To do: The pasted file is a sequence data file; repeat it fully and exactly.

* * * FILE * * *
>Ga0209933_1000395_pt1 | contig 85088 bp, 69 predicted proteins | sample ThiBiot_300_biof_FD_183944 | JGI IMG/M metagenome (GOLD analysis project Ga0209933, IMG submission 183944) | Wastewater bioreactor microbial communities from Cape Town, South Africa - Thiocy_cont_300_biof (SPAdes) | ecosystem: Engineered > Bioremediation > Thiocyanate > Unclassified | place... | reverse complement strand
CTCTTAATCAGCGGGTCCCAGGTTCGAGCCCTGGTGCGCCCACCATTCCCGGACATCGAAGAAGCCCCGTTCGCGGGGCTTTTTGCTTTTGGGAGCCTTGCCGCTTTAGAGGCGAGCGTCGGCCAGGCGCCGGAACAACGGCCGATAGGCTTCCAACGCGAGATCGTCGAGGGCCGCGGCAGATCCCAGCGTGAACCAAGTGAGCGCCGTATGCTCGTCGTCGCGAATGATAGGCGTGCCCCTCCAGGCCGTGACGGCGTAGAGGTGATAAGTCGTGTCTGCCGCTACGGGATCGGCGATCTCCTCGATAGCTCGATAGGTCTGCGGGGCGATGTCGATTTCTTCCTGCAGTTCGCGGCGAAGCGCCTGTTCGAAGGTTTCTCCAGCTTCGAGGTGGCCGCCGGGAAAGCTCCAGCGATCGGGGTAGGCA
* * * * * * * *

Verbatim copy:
>Ga0209933_1000395_pt1 | contig 85088 bp, 69 predicted proteins | sample ThiBiot_300_biof_FD_183944 | JGI IMG/M metagenome (GOLD analysis project Ga0209933, IMG submission 183944) | Wastewater bioreactor microbial communities from Cape Town, South Africa - Thiocy_cont_300_biof (SPAdes) | ecosystem: Engineered > Bioremediation > Thiocyanate > Unclassified | place... | reverse complement strand
CTCTTAATCAGCGGGTCCCAGGTTCGAGCCCTGGTGCGCCCACCATTCCCGGACATCGAAGAAGCCCCGTTCGCGGGGCTTTTTGCTTTTGGGAGCCTTGCCGCTTTAGAGGCGAGCGTCGGCCAGGCGCCGGAACAACGGCCGATAGGCTTCCAACGCGAGATCGTCGAGGGCCGCGGCAGATCCCAGCGTGAACCAAGTGAGCGCCGTATGCTCGTCGTCGCGAATGATAGGCGTGCCCCTCCAGGCCGTGACGGCGTAGAGGTGATAAGTCGTGTCTGCCGCTACGGGATCGGCGATCTCCTCGATAGCTCGATAGGTCTGCGGGGCGATGTCGATTTCTTCCTGCAGTTCGCGGCGAAGCGCCTGTTCGAAGGTTTCTCCAGCTTCGAGGTGGCCGCCGGGAAAGCTCCAGCGATCGGGGTAGGCA